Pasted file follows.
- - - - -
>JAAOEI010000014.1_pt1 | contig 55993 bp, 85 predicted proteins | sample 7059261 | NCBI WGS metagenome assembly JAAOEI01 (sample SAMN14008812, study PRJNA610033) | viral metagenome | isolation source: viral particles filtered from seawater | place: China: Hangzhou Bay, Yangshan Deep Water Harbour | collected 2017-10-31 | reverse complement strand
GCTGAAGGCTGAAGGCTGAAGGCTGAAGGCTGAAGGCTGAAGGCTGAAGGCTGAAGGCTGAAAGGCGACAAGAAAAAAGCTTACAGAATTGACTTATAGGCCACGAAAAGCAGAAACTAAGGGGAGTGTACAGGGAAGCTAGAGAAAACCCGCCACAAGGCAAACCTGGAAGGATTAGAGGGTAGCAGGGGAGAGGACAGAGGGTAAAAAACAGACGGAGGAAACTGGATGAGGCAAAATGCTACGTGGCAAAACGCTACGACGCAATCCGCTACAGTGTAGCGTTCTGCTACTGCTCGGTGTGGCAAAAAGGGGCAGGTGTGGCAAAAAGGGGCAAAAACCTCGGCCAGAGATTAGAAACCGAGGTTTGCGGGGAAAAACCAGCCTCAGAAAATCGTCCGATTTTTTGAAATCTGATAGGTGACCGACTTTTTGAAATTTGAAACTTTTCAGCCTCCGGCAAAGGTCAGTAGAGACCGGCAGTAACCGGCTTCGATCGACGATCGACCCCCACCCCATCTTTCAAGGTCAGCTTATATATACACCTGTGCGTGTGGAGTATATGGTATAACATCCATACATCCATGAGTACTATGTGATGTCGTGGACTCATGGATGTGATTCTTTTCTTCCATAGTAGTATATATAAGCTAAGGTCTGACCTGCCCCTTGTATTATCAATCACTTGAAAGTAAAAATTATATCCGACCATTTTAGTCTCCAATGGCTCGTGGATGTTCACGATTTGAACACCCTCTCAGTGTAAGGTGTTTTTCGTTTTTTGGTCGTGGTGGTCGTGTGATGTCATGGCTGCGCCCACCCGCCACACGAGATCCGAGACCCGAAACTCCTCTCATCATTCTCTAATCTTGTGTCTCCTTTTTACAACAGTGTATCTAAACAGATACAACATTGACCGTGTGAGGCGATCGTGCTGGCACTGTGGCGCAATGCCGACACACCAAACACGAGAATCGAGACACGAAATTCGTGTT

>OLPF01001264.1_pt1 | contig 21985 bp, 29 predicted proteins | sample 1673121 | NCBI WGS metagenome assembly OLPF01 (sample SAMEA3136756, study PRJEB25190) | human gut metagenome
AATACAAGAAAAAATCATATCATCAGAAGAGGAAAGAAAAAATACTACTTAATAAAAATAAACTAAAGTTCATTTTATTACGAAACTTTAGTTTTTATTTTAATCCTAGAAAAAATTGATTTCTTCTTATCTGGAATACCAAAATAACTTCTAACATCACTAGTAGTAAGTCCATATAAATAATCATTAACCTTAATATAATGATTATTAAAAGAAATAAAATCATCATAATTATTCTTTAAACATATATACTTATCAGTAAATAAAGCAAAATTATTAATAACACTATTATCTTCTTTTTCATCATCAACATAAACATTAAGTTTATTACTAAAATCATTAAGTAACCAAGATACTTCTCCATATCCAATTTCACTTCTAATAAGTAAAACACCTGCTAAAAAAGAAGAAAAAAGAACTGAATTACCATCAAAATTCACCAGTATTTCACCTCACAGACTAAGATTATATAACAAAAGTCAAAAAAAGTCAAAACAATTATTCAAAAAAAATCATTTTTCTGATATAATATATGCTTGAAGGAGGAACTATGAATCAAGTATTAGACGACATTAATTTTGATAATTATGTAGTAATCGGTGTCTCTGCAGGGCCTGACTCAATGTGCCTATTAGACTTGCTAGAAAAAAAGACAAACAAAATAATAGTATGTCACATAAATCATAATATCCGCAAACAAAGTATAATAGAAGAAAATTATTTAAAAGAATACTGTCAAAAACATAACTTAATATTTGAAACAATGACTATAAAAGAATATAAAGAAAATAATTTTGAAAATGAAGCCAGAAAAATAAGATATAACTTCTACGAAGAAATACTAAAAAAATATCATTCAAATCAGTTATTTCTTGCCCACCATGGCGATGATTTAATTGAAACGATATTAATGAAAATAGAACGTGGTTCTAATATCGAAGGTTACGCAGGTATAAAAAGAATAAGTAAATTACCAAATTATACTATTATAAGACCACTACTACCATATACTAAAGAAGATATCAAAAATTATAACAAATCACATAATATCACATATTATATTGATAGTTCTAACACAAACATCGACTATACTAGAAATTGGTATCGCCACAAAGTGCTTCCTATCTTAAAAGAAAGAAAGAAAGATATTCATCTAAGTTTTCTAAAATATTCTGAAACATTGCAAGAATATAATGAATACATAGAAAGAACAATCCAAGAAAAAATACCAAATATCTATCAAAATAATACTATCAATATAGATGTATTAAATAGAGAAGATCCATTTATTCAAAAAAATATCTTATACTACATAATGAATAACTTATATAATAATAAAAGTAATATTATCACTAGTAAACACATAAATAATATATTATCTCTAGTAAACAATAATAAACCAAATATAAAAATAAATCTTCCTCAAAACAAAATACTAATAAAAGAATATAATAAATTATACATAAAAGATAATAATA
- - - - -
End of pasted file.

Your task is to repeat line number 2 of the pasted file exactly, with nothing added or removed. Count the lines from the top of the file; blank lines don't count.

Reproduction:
GCTGAAGGCTGAAGGCTGAAGGCTGAAGGCTGAAGGCTGAAGGCTGAAGGCTGAAGGCTGAAAGGCGACAAGAAAAAAGCTTACAGAATTGACTTATAGGCCACGAAAAGCAGAAACTAAGGGGAGTGTACAGGGAAGCTAGAGAAAACCCGCCACAAGGCAAACCTGGAAGGATTAGAGGGTAGCAGGGGAGAGGACAGAGGGTAAAAAACAGACGGAGGAAACTGGATGAGGCAAAATGCTACGTGGCAAAACGCTACGACGCAATCCGCTACAGTGTAGCGTTCTGCTACTGCTCGGTGTGGCAAAAAGGGGCAGGTGTGGCAAAAAGGGGCAAAAACCTCGGCCAGAGATTAGAAACCGAGGTTTGCGGGGAAAAACCAGCCTCAGAAAATCGTCCGATTTTTTGAAATCTGATAGGTGACCGACTTTTTGAAATTTGAAACTTTTCAGCCTCCGGCAAAGGTCAGTAGAGACCGGCAGTAACCGGCTTCGATCGACGATCGACCCCCACCCCATCTTTCAAGGTCAGCTTATATATACACCTGTGCGTGTGGAGTATATGGTATAACATCCATACATCCATGAGTACTATGTGATGTCGTGGACTCATGGATGTGATTCTTTTCTTCCATAGTAGTATATATAAGCTAAGGTCTGACCTGCCCCTTGTATTATCAATCACTTGAAAGTAAAAATTATATCCGACCATTTTAGTCTCCAATGGCTCGTGGATGTTCACGATTTGAACACCCTCTCAGTGTAAGGTGTTTTTCGTTTTTTGGTCGTGGTGGTCGTGTGATGTCATGGCTGCGCCCACCCGCCACACGAGATCCGAGACCCGAAACTCCTCTCATCATTCTCTAATCTTGTGTCTCCTTTTTACAACAGTGTATCTAAACAGATACAACATTGACCGTGTGAGGCGATCGTGCTGGCACTGTGGCGCAATGCCGACACACCAAACACGAGAATCGAGACACGAAATTCGTGTT